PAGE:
The issue, and the fundamental nature of the divide between as I have seen it in game is that the micro (task) resolution doesn’t always tie directly into the macro (conflict) resolution in a coherent manner – mostly because there is no place that the system determines that micro resolution must stop because the conflict has been decided. It can, like something out of one of Adorno’s nightmares, just go on forever through infinite delayed gratification.

In D&D you have micro resolution leading coherently into macro resolution in a very specific number of places (mostly around combat), but not in others (like a chase scene). OTOH, something like HeroQuest allows for micro resolution that is hard-wired to the macro situation through extended contests.

In D&D combat you have a large number of tasks that have a clearly defined endpoint in a typical situation – you complete the task of beating “this guy” when he runs out of hit points, or fail in it when you do. You can also extend this to getting a victory condition in a dungeon situation where the DM is running by the pre-written standards and not changing them on the fly (which is a social contract part of system in most D&D games I play). You get it when you kill the appropriate number of things in the dungeon. If it says there are 8 hobgoblins and you have removed all of the HPs from all the hobgoblins then you have achieved victory in the dungeon conflict. It’s all preset, all very much determined by the rules of the game.

However, let’s say you get into a chase in D&D, a long overland chase scene. It involves jumping fences, dodging obstacles, and doing fancy horse riding tricks. When does the chase end? How many obstacles does the GM throw in your way? As it stands the system has no method for dealing with this, so the answer very often becomes “as many as he wants and when he wants.” In HeroQuest, otoh, it ends when one side gives or runs out of AP.

(I’ll note there are d20 chase systems that fix this problem, it isn’t hard – it just isn’t done in the basic rules.)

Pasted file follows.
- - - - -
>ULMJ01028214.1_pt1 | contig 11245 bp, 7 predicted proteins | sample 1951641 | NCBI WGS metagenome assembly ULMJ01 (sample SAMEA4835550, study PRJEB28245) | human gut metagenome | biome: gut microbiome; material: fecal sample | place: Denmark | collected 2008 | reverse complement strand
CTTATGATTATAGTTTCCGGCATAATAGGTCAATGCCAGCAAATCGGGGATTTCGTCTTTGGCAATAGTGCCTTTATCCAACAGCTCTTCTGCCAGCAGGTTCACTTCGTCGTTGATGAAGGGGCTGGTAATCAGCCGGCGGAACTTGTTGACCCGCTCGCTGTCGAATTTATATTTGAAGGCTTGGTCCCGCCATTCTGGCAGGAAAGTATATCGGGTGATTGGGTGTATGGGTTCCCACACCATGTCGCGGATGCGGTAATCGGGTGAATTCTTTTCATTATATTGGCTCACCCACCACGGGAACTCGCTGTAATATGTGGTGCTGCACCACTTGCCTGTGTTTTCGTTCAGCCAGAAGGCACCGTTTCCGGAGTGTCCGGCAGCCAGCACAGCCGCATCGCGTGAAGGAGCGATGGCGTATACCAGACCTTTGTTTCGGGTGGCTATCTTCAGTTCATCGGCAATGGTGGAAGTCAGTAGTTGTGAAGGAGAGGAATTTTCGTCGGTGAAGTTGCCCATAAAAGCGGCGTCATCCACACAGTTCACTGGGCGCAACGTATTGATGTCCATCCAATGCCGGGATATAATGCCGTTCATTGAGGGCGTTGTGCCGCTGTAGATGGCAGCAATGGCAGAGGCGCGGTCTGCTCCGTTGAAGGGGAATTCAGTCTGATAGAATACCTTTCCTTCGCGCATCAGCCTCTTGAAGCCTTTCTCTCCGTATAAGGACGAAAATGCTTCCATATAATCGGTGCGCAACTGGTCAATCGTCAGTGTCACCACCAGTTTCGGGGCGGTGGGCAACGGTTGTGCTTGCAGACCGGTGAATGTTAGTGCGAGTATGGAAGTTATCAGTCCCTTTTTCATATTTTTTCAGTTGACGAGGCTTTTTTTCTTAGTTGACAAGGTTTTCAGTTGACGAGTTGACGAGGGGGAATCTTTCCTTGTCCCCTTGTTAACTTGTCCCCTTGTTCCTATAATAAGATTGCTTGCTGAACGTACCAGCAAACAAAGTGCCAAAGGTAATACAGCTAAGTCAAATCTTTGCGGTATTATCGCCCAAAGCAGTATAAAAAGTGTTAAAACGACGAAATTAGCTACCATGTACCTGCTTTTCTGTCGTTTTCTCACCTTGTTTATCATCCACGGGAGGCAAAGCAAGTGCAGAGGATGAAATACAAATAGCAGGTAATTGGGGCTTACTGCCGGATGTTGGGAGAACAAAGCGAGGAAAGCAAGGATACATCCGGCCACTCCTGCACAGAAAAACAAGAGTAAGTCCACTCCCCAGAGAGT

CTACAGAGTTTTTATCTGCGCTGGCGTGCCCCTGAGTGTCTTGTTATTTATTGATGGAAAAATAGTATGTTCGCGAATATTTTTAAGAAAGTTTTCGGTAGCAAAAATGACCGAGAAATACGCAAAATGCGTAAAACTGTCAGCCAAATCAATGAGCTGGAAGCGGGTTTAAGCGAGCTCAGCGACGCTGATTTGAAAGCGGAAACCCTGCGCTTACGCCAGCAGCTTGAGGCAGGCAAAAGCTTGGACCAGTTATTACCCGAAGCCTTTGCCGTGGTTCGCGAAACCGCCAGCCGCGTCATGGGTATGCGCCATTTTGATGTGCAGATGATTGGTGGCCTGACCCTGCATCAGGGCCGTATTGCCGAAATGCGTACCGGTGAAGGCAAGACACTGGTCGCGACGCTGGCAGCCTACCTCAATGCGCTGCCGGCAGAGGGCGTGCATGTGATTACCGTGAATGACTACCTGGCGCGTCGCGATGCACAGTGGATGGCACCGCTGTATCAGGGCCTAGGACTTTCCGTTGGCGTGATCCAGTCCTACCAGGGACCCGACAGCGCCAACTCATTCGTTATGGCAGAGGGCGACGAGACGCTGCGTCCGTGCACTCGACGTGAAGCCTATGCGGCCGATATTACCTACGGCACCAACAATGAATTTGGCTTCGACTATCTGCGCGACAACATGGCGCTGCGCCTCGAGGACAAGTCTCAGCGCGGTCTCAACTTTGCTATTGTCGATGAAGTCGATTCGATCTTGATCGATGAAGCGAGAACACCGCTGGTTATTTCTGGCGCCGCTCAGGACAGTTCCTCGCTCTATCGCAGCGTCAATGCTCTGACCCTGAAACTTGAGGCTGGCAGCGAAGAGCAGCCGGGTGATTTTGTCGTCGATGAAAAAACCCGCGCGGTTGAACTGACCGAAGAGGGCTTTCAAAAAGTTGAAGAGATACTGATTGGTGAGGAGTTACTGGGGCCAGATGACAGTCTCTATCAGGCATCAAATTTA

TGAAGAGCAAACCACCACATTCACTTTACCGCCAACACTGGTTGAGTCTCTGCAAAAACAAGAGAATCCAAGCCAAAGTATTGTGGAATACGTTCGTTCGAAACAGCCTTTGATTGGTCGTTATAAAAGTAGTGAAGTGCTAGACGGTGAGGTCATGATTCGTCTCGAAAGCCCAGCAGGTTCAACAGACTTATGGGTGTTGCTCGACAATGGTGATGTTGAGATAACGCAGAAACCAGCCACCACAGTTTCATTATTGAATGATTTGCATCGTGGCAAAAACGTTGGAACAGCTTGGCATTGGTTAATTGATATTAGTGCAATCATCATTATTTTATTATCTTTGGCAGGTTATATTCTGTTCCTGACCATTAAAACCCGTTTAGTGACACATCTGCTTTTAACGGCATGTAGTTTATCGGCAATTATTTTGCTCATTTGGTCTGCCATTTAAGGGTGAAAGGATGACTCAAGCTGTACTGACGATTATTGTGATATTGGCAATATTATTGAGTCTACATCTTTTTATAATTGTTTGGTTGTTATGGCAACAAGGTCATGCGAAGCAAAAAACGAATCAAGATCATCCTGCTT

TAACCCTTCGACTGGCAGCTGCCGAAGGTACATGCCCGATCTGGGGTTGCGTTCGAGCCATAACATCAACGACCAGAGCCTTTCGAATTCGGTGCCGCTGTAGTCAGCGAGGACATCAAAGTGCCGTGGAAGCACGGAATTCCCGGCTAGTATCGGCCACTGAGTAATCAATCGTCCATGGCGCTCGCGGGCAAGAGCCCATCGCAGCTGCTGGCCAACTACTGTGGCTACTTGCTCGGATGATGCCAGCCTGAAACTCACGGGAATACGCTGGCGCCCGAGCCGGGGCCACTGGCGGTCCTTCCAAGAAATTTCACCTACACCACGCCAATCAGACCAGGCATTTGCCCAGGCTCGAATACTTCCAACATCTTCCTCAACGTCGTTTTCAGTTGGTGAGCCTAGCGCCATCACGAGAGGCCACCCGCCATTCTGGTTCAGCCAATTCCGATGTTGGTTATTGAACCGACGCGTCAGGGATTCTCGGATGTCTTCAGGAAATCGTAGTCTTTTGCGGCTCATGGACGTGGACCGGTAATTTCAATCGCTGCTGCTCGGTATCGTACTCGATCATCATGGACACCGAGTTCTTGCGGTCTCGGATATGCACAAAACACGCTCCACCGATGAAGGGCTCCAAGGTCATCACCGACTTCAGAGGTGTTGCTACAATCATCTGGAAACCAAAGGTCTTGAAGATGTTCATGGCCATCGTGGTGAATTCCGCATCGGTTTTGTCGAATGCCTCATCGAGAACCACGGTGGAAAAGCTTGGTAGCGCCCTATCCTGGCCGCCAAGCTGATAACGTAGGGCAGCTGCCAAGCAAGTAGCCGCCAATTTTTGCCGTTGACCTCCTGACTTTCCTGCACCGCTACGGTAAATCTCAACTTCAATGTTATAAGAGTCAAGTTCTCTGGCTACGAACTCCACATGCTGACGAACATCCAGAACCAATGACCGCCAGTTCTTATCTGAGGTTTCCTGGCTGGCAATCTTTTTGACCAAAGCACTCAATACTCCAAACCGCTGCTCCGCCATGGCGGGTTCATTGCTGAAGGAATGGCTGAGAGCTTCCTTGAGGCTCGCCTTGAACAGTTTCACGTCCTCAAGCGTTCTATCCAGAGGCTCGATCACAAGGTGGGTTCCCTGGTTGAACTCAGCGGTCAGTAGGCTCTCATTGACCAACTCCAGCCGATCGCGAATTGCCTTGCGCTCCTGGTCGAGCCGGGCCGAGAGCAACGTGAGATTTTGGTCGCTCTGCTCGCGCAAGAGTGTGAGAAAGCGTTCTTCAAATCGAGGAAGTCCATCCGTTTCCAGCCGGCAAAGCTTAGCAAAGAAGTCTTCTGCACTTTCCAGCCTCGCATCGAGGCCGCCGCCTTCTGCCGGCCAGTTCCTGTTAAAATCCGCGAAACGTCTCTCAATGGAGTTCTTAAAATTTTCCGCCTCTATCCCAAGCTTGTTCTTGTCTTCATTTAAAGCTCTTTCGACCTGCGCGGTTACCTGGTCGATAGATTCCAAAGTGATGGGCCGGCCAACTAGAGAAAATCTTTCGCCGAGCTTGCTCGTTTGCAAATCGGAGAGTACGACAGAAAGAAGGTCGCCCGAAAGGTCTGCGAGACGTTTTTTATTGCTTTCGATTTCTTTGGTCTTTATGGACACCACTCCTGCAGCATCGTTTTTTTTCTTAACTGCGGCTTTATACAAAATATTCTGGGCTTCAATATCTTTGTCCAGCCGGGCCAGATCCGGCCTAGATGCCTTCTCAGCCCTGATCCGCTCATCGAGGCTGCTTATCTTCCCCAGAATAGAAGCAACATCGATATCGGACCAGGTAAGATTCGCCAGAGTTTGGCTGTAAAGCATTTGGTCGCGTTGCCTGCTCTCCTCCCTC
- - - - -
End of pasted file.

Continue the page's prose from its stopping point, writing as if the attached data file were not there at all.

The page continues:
So it isn’t that GM fiat is a problem in “task resolution” it’s that GM fiat rules when there is no place where task resolution, by the rules, turns into conflict resolution. If you can succeed in everything, go through all the tasks, and only have your conflict end because the GM thinks it should, then you’re in the realm of the stuff people at the Forge bitch about. There needs to be a way to show when one ends and the other begins, be it the explicit (HeroQuest) or the implicit (D&D in a fight or pre-written dungeon but not elsewhere).

As for task resolution for details, I think it’s a good idea. HeroQuest made a move in that direction with extended contests, and The Shadows of Yesterday with Bringing Down the Pain. (Both explicit examples.) However I also think there is room for more implicit design, we just have to pay attention to how we go about it.

8:01 AM  
Anonymous Thomas Robertson said...

Ben,

You don't really address something that I think is pretty important. Whether something is Conflict resolution or Task resolution isn't really a matter of system here.

In D&D, there is a system to determine whether you kill your enemy or not (the combat system). This is a conflict system whenever what matters to the group is whether or not some guy dies, but it's Task resolution if what really matters is do you rescue the princess that some guy is holding hostage.

So, I think what we really have here is Resolution, and then a sliding scale that determines its bounds. If "what matters to the group" (the Conflict) falls within the bounds of a given resolution system, then that system acts as a conflict resolving system. If "what matters to the group" falls outside of that resolution system then that system can achieve no more than task resolution.

Thoughts?

Thomas

10:33 AM  
Anonymous JasonL said...

Ben:

I agree with Thomas on this. You lost me when you put D&D into category 4, but GURPS and WOD into category 2.

If what matters to me is does some guy die in combat, then both GURPS and WOD have conflict resolution systems for this.

Cheers,


Jason
"Oh, it's you...
deadpanbob"

11:29 AM  
Blogger Bradley "Brand" Robins said...

Thomas,

That's what I was saying as well. D&D does it in some places, so does Storytelling and GURPS.

The big difference, in my mind, is that D&D is pretty straight up about what it's doing. When you read the D&D 3.0 PG and DMG with the "return to the dungeon" advice and the way they tell you to structure adventures it's pretty clear what expectations the game is built upon. That people play D&D differently than those expectations isn't really D&D's fault -- it's more like historical accident.

GURPS and Storyteller, OTOH, often don't even have that level of focus. They may have an implicit combat conflict resolution for "to the death" matches (though I sometimes doubt even that), but outside of that they really don't, and don't even point the way towards having one (which D&D actually does try to do inside its context).